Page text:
Control of noise at source may be achieved by designing and fabricating silencing devices and their use in air-craft engines, trucks, cars, auto-scooters and industrial machines. Noise at source can be minimised by proper lubrication and better maintenance of machines. Noise producing parts of machines may be insulated in sound proof materials.

Noise producing industries should be installed away from dwelling areas. Use of loudspeakers and amplifiers should be restricted at a fixed intensity and hours of the day. Stuffing of cotton balls in the ears, covering our ears with hands under noise conditions, being away from the sources of noise and using ear plugs to reduce noise pollution to the intensity of about 40-50 dB are personal protection measures.

The Central Pollution Control Board has recommended zone wise ambient noise levels.

They are as follows:

Zone-Wise permissible ambient noise levels

(ii) Noise Control Along Path of Sound:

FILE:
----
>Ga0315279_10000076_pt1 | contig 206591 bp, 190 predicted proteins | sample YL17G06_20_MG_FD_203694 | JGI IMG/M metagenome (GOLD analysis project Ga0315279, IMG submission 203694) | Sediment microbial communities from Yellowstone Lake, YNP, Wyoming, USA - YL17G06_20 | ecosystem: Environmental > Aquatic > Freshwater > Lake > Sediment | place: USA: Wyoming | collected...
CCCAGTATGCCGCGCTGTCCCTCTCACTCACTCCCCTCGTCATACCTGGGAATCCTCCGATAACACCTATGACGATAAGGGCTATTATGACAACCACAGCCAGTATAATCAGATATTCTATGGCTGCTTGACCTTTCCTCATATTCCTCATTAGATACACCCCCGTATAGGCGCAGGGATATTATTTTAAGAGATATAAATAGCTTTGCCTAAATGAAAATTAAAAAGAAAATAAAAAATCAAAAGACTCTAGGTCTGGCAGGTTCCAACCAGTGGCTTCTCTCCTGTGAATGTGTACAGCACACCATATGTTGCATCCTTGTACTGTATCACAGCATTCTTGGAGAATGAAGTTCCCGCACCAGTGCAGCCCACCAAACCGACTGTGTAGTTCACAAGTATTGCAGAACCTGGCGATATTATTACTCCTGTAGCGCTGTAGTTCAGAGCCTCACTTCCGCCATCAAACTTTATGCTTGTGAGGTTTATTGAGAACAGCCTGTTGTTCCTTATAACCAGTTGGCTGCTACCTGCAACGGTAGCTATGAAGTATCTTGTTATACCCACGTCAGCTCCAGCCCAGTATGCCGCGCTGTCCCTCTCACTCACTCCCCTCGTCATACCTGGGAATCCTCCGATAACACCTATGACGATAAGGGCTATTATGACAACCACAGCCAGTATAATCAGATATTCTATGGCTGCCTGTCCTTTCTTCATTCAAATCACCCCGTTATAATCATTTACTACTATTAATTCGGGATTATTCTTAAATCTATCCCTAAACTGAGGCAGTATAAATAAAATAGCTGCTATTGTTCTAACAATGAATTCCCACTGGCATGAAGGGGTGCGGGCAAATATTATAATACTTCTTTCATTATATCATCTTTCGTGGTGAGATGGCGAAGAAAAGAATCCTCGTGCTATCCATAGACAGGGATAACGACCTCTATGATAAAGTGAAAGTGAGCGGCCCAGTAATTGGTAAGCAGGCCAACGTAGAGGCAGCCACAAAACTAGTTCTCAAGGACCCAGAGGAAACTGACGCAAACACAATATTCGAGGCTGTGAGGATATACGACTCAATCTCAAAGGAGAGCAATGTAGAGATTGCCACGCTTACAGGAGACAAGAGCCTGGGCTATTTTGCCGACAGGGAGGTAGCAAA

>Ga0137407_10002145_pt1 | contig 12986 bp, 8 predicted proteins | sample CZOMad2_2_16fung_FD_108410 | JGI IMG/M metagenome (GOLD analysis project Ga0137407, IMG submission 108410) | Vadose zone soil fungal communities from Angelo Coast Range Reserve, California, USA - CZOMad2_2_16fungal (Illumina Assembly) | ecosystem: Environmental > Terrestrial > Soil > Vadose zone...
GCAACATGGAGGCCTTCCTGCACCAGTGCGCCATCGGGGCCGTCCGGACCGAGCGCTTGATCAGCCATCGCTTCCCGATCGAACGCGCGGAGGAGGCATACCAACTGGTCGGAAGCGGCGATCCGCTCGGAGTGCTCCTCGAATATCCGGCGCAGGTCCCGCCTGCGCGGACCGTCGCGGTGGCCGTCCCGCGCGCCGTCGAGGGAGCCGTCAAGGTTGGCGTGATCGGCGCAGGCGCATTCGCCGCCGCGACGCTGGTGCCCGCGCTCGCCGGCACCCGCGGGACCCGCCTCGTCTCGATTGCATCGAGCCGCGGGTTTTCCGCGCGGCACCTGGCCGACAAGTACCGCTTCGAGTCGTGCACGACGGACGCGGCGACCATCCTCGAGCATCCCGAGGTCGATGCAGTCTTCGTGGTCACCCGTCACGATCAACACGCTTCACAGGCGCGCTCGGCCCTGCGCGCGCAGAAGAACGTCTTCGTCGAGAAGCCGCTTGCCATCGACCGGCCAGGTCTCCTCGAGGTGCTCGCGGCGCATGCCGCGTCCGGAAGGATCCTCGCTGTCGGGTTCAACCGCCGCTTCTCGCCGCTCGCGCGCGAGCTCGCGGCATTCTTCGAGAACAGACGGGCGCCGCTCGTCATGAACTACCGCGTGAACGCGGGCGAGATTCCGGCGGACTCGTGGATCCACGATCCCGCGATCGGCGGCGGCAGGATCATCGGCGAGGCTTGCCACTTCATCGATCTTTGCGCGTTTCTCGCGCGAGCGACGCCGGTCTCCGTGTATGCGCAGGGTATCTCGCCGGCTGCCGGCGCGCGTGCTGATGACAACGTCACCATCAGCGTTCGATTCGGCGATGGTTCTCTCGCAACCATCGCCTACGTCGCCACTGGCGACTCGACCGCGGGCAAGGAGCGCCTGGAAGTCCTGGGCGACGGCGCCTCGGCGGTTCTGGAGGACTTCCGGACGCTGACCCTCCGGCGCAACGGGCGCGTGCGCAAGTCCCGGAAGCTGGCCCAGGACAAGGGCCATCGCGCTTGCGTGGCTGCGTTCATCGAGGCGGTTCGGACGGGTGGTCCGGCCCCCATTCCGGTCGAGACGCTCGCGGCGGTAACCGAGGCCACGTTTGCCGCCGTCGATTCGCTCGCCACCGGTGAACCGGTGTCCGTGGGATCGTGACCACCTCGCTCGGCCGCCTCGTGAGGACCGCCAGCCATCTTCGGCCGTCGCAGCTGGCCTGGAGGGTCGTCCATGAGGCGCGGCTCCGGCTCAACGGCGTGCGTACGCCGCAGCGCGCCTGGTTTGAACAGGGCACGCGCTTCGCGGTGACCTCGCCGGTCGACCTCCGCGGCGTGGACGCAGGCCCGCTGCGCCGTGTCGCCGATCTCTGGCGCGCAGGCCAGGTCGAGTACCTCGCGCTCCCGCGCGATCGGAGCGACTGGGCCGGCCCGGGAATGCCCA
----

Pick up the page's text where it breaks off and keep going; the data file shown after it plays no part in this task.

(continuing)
Once the sound has left its source, it must travel some distance before reaching the place at which the noise nuisance will occur. Common paths for noise are airborne paths such as ducts and corridors and it is usual to include here walls that break up airborne sound paths.

When a noise source is directly coupled to conducting paths such as pipes or air ducts, these paths can carry sound energy. To control noise along the path, one need to consider how sound is transmitted through ducts, corridors, directly through walls and along pipes and through the structure of buildings. In such cases contacting the manufacturers of fans and ducting system can be of much help.